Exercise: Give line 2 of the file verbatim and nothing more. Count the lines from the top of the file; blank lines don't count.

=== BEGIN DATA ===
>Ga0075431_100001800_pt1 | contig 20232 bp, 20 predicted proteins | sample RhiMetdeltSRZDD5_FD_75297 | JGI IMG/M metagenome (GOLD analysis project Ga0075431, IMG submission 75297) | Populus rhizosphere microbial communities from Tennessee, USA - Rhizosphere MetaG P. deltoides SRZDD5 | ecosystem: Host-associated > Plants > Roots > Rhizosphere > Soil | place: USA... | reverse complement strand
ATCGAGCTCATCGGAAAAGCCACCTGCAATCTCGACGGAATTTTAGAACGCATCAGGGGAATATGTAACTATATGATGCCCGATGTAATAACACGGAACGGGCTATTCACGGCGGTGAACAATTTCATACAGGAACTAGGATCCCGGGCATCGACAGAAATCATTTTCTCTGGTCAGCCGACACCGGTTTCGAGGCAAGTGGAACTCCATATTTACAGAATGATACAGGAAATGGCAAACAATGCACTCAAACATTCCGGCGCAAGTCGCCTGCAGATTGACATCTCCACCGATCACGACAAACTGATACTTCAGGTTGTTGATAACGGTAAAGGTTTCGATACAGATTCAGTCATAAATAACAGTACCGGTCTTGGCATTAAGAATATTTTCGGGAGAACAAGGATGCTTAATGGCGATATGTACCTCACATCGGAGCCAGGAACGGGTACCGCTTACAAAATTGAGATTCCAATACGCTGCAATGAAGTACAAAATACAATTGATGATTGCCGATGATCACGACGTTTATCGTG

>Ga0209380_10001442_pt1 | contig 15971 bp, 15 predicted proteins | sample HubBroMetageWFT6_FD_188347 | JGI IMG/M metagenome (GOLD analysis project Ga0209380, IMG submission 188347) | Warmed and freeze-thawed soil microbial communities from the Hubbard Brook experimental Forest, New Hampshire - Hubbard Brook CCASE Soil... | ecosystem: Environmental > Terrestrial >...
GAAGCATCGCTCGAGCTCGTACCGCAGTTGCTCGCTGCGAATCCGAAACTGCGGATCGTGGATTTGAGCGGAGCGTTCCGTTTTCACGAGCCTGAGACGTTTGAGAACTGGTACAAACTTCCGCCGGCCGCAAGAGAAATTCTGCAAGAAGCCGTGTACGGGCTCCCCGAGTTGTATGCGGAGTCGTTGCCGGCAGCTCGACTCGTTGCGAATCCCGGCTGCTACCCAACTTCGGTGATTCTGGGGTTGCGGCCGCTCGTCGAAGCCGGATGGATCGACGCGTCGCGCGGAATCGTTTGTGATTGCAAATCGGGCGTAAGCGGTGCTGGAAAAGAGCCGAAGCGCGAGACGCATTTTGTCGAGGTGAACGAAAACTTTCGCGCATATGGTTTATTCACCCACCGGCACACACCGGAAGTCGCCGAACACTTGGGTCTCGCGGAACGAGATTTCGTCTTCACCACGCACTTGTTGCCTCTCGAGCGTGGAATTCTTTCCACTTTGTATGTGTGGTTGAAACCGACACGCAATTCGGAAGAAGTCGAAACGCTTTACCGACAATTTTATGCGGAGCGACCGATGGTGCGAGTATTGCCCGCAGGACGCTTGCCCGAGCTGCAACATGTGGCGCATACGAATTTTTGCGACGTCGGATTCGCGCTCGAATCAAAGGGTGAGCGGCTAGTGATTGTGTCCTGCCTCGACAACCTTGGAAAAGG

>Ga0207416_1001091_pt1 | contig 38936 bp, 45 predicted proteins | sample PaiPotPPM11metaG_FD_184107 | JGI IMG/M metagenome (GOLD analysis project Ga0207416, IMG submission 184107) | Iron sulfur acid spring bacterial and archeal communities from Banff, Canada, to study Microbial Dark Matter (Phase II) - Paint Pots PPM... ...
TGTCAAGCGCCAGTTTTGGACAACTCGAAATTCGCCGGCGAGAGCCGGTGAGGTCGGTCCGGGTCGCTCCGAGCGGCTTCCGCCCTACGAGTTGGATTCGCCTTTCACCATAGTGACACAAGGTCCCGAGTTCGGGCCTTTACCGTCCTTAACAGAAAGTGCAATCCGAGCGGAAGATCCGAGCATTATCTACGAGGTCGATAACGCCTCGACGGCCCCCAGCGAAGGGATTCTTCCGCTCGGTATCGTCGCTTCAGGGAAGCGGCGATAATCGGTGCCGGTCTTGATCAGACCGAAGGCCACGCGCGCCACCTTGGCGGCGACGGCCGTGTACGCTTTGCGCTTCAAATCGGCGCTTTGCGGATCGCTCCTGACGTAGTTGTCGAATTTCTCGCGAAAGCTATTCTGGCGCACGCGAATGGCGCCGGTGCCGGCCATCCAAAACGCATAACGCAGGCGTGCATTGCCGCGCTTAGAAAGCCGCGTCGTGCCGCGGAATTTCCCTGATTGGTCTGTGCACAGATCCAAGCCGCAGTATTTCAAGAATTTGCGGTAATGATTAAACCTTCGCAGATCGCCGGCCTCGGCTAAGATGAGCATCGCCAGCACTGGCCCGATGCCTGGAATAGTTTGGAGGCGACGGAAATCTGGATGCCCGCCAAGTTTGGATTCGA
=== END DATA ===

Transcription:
ATCGAGCTCATCGGAAAAGCCACCTGCAATCTCGACGGAATTTTAGAACGCATCAGGGGAATATGTAACTATATGATGCCCGATGTAATAACACGGAACGGGCTATTCACGGCGGTGAACAATTTCATACAGGAACTAGGATCCCGGGCATCGACAGAAATCATTTTCTCTGGTCAGCCGACACCGGTTTCGAGGCAAGTGGAACTCCATATTTACAGAATGATACAGGAAATGGCAAACAATGCACTCAAACATTCCGGCGCAAGTCGCCTGCAGATTGACATCTCCACCGATCACGACAAACTGATACTTCAGGTTGTTGATAACGGTAAAGGTTTCGATACAGATTCAGTCATAAATAACAGTACCGGTCTTGGCATTAAGAATATTTTCGGGAGAACAAGGATGCTTAATGGCGATATGTACCTCACATCGGAGCCAGGAACGGGTACCGCTTACAAAATTGAGATTCCAATACGCTGCAATGAAGTACAAAATACAATTGATGATTGCCGATGATCACGACGTTTATCGTG